Archive for the 'Couples Communication' Category

Jul 06 2011

Rehearsing: Probably The Most Common Way to Say, “I’m Not Listening to You.”

How do you like it when you are upset about something and your partner won’t even let you finish your train of thought.

They already have their denial or rebuttal already organized and “come at you” with their rationale about why you are wrong.

This is called rehearsal, and it means exactly what it sounds like. The person you want to understand you isn’t really listening.

Rehearsing is a very common listening mistake.

It’s pretty easy to spot too. The listener’s eyes tend to trail off and you can almost see their mind sorting through how they can defend themselves from what they feel is your attack.

Of course, you are only expressing your thoughts and feelings, which ultimately is more important to both of you than who is right.

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Jul 06 2011

Blaming: A Common Communication Mistake in Relationships

If you are blaming your partner, it’s time to find a new way of understanding and explaining your thoughts, feelings and wants.

Blaming damages relationships. It’s pretty simple.

I remember hearing a story about a couple who started therapy. After the first session, the therapist met with each partner individually to get a chance to hear each person’s story more fully.

When the therapist met with the husband, all he could do was complain his wife was the cause of all his problems.

She was “this and that and then some more.”

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Jan 05 2011

Use of Cognitive Restructuring for Evaluating Alcohol Use

If you are reading my blog or know me, you realize I like to use the cognitive restructuring exercise a lot. It is a great tool to help clients evaluate their own thoughts, beliefs, feelings and behavior.

It works great in evaluating alcohol problems. Here is how it works…

A- Activating Event: you or someone you know worries about your drinking…this may cause an internal or inter-personal conflict.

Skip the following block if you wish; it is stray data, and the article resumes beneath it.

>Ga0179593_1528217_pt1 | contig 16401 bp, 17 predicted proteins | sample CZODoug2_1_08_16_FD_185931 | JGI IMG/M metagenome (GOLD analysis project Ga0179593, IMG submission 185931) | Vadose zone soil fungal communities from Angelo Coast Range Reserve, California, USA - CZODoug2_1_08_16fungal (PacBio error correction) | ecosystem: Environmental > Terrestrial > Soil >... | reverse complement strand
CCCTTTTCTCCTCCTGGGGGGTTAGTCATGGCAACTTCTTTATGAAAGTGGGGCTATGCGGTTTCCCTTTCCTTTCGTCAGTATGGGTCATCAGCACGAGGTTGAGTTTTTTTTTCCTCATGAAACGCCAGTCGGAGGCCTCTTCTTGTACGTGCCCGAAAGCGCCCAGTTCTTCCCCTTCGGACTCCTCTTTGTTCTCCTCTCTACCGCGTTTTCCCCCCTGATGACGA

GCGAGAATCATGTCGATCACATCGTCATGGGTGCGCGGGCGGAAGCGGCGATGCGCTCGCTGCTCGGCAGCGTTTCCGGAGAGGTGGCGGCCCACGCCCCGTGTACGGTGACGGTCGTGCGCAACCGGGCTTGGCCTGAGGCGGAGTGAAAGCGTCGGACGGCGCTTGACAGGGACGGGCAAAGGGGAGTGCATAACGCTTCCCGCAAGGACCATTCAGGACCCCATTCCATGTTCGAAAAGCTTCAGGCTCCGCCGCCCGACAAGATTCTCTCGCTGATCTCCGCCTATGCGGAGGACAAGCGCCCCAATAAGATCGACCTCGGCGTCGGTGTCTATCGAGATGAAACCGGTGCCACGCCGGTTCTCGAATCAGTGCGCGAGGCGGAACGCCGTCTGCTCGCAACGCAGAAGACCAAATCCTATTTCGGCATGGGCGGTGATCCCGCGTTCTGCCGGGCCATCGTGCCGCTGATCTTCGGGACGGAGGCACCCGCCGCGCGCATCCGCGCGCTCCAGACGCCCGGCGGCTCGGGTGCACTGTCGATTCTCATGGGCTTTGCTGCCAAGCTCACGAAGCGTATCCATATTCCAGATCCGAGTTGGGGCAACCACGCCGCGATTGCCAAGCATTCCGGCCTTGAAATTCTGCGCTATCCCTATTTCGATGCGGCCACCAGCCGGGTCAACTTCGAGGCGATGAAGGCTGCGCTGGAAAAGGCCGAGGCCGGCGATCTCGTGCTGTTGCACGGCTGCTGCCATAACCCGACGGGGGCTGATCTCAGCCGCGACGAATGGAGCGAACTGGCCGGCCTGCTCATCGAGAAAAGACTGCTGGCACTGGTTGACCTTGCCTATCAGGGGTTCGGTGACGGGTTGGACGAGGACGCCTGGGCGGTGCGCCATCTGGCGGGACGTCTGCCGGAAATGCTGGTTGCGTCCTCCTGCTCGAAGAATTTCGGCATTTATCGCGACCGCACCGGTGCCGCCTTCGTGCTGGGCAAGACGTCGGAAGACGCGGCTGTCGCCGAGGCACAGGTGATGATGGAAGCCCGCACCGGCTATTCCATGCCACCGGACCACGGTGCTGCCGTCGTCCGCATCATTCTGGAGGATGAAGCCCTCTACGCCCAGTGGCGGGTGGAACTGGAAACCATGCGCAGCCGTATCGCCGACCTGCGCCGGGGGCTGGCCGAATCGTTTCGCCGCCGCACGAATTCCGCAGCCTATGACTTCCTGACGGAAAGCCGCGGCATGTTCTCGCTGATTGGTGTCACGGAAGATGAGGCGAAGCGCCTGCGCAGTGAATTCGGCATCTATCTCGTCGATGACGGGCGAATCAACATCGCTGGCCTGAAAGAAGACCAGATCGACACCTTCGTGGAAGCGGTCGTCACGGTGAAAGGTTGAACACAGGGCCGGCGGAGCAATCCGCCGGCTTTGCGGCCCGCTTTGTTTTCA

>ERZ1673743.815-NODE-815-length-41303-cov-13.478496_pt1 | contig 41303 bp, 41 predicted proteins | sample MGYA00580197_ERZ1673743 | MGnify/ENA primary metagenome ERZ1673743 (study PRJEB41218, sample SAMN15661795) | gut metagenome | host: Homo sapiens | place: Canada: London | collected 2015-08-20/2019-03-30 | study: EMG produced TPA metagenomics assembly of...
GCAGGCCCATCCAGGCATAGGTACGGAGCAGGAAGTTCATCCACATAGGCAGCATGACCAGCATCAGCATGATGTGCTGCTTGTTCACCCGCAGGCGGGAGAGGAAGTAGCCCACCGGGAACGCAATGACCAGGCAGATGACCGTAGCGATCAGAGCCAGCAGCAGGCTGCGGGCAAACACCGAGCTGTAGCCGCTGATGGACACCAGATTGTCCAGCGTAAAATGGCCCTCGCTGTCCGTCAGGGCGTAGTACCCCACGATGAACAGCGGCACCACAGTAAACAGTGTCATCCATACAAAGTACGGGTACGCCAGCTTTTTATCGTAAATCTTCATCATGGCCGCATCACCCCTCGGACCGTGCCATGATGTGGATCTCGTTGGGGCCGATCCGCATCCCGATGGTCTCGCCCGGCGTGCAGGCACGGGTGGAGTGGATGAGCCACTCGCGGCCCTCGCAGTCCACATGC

B-Automatic Beliefs: so, when you or someone worries about your drinking, you have automatic beliefs that may or may not be rational.

If they are irrational,then they will cause you to continue to behave in the same way over and over.

Your wife may complain about your drinking, especially when you drink and pass out on the couch. When she complains, you may have the following automatic thoughts:

  • I do not have a drinking problem
  • I do not drink any more than any of my friends
  • I don’t drink and drive
  • You (the wife) are hypersensitive about my drinking
  • I am really sick of hearing you (the wife) complaining

As you can see, these automatic thoughts are quite negative and usually lead to one of two options:

  • flight (avoidance, disconnection, running away, discounting, running away from the problem)
  • or fight (yelling back, blaming the (wife) for false judgments, arguing, denial, tons and tons of unresolved fights)

C-Consequence: The consequence is the flight or fight described above…all in all, not a good outcome.
Many people who are confronted about their drinking feel defensive and angry. This often leads to fighting or running away from confronting whether or not there is a problem with their drinking.
D-Debate (with yourself): this is the best strategy. Challenge your automatic beliefs and any defensiveness, anger or other strong feelings you experience.

To make any progress here, you MUST start to be realistic and rationale about the role of drinking in your life.

Go back and do the 3 Step evaluation process…be scientific about this…

Maybe your (wife) is right about this…there are many ways to look at the use of alcohol that may be a source of good information about yourself.

Just because all of your friends will drink 5-8 drinks when out may mean your friends drink too much, not that you are all normal drinkers.
When embrace someone’s concerns for you and really look at the way you drink more objectively, you and your partner are entering into an intimate and helpful problem-solving process.

So,here are some of the key questions you can use to debate and challenge yourself:

  • What is the role alcohol plays in your life?
  • Why do you drink?
  • Are you able to stop drinking easily or does one lead to more?